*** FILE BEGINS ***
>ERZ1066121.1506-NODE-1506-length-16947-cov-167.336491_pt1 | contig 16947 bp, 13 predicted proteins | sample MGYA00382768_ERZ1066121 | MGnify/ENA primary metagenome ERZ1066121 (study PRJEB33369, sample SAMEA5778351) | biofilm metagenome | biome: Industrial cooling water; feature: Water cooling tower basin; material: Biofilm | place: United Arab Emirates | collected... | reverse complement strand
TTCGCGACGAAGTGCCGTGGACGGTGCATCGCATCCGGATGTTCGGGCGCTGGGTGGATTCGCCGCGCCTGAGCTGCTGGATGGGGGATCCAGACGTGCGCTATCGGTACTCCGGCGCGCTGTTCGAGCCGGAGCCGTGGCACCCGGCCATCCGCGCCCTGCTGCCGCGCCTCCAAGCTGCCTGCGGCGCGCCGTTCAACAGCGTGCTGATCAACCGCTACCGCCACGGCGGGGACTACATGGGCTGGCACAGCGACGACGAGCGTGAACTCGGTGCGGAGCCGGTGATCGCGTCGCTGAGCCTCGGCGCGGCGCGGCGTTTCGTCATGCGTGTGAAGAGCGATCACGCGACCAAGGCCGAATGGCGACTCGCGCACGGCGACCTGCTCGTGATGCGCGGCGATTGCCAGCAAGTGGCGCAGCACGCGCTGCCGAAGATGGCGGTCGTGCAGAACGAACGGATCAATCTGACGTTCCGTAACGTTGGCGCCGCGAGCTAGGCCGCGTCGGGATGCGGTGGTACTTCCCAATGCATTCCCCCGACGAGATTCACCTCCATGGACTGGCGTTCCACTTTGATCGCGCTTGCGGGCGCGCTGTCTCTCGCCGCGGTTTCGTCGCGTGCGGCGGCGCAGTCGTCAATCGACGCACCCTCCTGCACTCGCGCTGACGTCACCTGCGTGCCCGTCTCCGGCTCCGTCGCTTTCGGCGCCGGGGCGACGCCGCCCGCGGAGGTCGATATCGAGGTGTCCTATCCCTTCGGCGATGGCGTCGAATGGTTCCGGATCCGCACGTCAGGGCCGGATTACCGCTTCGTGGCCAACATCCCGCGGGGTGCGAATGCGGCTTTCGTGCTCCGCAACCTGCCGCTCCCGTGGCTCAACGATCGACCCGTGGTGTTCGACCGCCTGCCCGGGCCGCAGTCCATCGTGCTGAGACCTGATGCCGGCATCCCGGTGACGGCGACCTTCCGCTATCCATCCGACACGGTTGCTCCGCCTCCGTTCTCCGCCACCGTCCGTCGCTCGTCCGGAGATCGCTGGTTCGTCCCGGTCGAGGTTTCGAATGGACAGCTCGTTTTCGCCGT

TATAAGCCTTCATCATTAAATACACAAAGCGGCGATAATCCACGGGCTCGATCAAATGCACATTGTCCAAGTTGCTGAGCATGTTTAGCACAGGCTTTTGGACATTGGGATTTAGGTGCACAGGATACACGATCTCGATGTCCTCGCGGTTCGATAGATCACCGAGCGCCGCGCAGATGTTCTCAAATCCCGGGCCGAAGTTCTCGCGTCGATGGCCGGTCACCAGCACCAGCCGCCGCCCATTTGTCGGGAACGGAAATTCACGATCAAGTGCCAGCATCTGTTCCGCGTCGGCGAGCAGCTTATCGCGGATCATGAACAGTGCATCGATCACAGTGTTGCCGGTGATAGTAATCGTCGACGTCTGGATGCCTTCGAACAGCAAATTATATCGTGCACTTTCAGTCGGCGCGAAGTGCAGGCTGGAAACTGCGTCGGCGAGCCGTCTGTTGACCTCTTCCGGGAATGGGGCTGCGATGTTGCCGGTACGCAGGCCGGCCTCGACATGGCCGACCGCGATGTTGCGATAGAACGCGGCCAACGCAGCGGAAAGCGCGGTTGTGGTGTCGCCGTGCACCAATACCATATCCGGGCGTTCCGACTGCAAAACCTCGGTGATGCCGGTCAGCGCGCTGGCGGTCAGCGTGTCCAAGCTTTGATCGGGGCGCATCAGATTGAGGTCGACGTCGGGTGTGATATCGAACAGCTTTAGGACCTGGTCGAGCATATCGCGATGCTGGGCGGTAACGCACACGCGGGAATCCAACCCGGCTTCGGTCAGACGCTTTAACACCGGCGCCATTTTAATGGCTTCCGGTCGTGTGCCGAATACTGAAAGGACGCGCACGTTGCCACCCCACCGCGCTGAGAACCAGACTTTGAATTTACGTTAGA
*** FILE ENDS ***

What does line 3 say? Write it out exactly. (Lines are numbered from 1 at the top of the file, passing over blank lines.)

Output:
TATAAGCCTTCATCATTAAATACACAAAGCGGCGATAATCCACGGGCTCGATCAAATGCACATTGTCCAAGTTGCTGAGCATGTTTAGCACAGGCTTTTGGACATTGGGATTTAGGTGCACAGGATACACGATCTCGATGTCCTCGCGGTTCGATAGATCACCGAGCGCCGCGCAGATGTTCTCAAATCCCGGGCCGAAGTTCTCGCGTCGATGGCCGGTCACCAGCACCAGCCGCCGCCCATTTGTCGGGAACGGAAATTCACGATCAAGTGCCAGCATCTGTTCCGCGTCGGCGAGCAGCTTATCGCGGATCATGAACAGTGCATCGATCACAGTGTTGCCGGTGATAGTAATCGTCGACGTCTGGATGCCTTCGAACAGCAAATTATATCGTGCACTTTCAGTCGGCGCGAAGTGCAGGCTGGAAACTGCGTCGGCGAGCCGTCTGTTGACCTCTTCCGGGAATGGGGCTGCGATGTTGCCGGTACGCAGGCCGGCCTCGACATGGCCGACCGCGATGTTGCGATAGAACGCGGCCAACGCAGCGGAAAGCGCGGTTGTGGTGTCGCCGTGCACCAATACCATATCCGGGCGTTCCGACTGCAAAACCTCGGTGATGCCGGTCAGCGCGCTGGCGGTCAGCGTGTCCAAGCTTTGATCGGGGCGCATCAGATTGAGGTCGACGTCGGGTGTGATATCGAACAGCTTTAGGACCTGGTCGAGCATATCGCGATGCTGGGCGGTAACGCACACGCGGGAATCCAACCCGGCTTCGGTCAGACGCTTTAACACCGGCGCCATTTTAATGGCTTCCGGTCGTGTGCCGAATACTGAAAGGACGCGCACGTTGCCACCCCACCGCGCTGAGAACCAGACTTTGAATTTACGTTAGA